People living with HIV in rural communities may face different barriers to taking proper care of themselves

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People who live with HIV in rural areas are less likely to keep up with their treatment schedules if they are problem drinkers, say Tulane University researchers. Overall, about one in three HIV positive people surveyed by the researchers reported skipping at least one dose of their medications in the past week.

Tulane epidemiologists analyzed data from 273 patient interviews at eight rural clinics across Louisiana.

"Cities are generally thought to be the areas hit the hardest by the AIDS epidemic, but HIV/AIDS is also a problem in rural areas," says lead author Hamish Mohammed, a graduate student at the Tulane University School of Public Health and Tropical Medicine. "People living with HIV in rural communities may face different barriers to taking proper care of themselves. Our analysis suggests that they could benefit from programs to address chronic alcohol drinking."

Highly active antiretroviral therapy, introduced in 1996, has been shown to improve the quality and length of life and to decrease the rates of hospitalization and infection in people with HIV, Mohammed says. However, the therapy regimen has significant side effects and requires a complicated dosing schedule. Both factors make it difficult for people to keep up with the treatment as they are required. Failing to take the medications as prescribed result in faster progression to full-blown AIDS as well as the growth of drug-resistant strains of HIV.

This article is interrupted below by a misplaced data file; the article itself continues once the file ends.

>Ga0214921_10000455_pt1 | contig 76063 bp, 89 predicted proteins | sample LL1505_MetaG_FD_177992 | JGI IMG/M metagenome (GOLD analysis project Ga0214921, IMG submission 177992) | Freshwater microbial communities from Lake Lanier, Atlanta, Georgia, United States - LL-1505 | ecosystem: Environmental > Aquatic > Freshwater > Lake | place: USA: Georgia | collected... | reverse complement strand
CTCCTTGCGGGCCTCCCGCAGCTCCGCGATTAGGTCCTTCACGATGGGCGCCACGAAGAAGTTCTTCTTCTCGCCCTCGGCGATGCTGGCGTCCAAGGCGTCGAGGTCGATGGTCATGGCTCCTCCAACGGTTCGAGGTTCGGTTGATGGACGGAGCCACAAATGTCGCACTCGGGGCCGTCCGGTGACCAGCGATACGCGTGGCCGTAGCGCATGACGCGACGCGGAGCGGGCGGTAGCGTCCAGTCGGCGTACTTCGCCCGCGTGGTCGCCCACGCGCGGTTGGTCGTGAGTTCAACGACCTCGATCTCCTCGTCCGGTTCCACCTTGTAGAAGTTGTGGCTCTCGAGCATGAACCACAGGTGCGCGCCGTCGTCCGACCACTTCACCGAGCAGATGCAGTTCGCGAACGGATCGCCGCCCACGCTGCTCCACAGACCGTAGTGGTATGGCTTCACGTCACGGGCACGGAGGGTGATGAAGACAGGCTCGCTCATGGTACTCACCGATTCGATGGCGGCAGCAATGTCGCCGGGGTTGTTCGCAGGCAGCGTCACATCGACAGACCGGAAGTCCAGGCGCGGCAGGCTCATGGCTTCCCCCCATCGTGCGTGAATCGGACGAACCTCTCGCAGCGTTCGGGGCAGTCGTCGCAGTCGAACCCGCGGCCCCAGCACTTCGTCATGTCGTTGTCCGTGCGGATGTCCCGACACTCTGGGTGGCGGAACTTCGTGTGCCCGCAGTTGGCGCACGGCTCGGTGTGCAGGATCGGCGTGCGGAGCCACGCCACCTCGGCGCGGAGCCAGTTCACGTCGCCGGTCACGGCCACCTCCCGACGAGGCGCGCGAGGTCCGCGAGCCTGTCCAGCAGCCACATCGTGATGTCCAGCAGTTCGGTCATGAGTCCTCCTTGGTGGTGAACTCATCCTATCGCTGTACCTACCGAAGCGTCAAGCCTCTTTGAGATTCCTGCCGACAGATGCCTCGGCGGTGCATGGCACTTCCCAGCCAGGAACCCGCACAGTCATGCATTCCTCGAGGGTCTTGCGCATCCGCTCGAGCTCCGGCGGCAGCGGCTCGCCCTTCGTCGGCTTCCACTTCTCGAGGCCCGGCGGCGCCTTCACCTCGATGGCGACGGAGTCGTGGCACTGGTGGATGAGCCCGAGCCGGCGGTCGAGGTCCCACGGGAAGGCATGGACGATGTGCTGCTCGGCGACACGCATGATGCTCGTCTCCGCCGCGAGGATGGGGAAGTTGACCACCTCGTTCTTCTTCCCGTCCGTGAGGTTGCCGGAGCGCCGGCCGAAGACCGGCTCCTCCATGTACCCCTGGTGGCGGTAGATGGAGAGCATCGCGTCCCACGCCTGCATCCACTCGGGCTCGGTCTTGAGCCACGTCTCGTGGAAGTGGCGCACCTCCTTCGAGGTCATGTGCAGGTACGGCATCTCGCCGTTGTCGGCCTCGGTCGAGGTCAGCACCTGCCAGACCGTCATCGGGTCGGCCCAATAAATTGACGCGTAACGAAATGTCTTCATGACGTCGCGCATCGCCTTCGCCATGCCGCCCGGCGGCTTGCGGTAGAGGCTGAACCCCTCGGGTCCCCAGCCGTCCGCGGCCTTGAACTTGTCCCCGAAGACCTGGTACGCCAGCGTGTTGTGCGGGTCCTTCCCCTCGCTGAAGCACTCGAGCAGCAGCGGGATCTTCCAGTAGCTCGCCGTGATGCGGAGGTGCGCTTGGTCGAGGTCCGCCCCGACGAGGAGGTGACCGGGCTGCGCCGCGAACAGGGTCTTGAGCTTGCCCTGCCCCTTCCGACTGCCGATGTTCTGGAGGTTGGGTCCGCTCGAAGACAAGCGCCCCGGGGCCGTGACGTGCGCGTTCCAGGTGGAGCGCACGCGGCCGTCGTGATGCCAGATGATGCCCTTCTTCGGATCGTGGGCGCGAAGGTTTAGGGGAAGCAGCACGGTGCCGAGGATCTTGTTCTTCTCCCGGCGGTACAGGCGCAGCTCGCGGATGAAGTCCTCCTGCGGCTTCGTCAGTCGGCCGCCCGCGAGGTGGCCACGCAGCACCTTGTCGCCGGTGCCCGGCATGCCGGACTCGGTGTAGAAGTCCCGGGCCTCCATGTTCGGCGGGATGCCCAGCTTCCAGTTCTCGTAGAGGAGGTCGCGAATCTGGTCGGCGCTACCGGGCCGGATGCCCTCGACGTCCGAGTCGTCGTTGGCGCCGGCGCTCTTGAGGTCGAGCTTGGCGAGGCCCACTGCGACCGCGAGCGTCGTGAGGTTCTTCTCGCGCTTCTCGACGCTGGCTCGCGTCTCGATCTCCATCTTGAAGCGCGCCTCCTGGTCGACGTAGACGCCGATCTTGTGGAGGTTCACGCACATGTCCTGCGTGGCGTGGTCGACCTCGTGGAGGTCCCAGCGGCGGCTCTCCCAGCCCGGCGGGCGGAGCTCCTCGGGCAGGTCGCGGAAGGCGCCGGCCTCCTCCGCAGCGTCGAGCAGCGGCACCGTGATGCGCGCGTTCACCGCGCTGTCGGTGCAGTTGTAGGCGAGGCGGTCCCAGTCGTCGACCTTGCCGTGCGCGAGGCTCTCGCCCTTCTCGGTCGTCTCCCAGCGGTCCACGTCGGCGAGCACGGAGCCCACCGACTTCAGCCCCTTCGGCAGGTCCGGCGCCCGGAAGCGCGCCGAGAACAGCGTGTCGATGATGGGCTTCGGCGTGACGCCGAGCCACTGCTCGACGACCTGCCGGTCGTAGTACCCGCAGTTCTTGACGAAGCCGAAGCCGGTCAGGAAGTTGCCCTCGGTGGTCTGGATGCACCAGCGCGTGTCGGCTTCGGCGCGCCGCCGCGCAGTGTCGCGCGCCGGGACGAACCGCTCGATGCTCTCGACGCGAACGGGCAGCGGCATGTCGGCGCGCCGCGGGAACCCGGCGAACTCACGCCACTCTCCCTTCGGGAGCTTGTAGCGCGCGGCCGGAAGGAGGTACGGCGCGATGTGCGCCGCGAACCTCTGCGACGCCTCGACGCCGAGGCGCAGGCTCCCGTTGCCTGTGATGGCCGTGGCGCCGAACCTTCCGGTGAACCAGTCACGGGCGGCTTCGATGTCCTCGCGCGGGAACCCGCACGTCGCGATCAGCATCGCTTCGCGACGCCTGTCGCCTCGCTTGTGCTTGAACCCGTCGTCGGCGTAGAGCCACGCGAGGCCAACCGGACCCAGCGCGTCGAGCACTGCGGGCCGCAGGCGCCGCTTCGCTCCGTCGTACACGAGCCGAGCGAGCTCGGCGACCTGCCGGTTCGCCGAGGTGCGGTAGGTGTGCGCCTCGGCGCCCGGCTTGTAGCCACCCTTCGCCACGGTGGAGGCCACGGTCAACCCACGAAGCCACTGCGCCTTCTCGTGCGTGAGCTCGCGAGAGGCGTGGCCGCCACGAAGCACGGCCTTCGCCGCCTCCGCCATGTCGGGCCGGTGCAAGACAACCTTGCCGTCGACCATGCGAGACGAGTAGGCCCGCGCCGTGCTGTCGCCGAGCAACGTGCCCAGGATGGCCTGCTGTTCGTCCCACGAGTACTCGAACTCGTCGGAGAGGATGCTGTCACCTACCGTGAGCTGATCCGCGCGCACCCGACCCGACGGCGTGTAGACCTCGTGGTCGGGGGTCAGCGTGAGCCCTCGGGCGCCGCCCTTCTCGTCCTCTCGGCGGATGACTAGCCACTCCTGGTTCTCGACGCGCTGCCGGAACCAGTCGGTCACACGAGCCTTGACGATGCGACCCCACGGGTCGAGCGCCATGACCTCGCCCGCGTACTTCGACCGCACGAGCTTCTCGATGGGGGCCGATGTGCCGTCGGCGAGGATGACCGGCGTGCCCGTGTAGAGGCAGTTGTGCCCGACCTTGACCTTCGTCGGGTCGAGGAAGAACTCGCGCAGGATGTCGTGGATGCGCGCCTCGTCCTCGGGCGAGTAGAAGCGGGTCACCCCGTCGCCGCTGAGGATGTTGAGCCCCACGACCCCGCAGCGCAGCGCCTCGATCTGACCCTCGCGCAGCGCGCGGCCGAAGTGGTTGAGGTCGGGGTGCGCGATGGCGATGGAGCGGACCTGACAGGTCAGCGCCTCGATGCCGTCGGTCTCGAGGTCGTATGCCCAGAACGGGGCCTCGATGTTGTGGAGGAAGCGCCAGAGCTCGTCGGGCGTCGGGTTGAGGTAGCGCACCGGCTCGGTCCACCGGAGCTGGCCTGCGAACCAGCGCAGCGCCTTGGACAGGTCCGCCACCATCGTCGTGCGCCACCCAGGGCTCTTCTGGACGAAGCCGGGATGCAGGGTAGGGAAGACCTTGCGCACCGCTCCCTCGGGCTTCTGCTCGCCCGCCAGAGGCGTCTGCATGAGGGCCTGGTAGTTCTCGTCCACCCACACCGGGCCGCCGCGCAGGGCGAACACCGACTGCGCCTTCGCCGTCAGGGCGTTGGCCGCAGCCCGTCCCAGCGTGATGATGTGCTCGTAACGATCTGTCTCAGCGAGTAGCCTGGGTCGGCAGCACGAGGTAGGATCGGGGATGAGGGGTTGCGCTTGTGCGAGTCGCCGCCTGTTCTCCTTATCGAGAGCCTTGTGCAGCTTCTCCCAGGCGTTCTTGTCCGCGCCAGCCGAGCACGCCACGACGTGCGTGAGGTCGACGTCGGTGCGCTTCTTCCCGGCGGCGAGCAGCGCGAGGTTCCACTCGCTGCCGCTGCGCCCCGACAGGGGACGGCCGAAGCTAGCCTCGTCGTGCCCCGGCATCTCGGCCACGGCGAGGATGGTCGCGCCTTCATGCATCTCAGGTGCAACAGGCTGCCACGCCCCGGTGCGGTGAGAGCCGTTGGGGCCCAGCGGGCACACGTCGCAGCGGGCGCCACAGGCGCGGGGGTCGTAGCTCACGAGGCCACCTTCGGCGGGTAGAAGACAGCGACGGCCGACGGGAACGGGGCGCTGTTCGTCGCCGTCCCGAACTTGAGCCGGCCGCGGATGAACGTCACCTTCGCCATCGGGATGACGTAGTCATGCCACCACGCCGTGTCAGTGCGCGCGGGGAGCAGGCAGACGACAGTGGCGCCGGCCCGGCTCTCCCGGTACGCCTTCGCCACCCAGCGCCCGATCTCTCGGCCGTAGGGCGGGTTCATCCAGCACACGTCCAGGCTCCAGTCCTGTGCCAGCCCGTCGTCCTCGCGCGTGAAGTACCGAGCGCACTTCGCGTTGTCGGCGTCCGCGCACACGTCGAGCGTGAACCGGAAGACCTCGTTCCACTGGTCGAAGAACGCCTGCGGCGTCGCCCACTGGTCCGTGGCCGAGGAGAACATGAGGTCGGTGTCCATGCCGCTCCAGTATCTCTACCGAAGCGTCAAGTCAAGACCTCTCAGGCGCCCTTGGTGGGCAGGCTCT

Problem drinkers were defined using the CAGE index as people who answered yes to two or more of the following questions: “In the past month did you ever feel (1) that you should cut down on your drinking? (2) people annoyed you by criticizing your drinking? (3) bad or guilty about your drinking? And (4) have a drink first thing in the morning to steady your nerves or rid yourself of a hangover?”

More than one in 10 participants (12.8 percent) were problem drinkers. Respondents reported a similar rate of binge drinking (12.8 percent) and illicit drug use (16.8 percent), while nearly half (49.8 percent) reported signs of depression. Problem drinking remained the strongest predictor of at least one missed dose of medication.

The study was published in a recent issue of the journal AIDS Patient Care and STDs. The co-authors included Lyn Kieltyka, Gwangi Richardson-Alston, Manya Magnus, Janet Rice and principal investigator Patricia Kissinger, all of Tulane University School of Public Health and Tropical Medicine.

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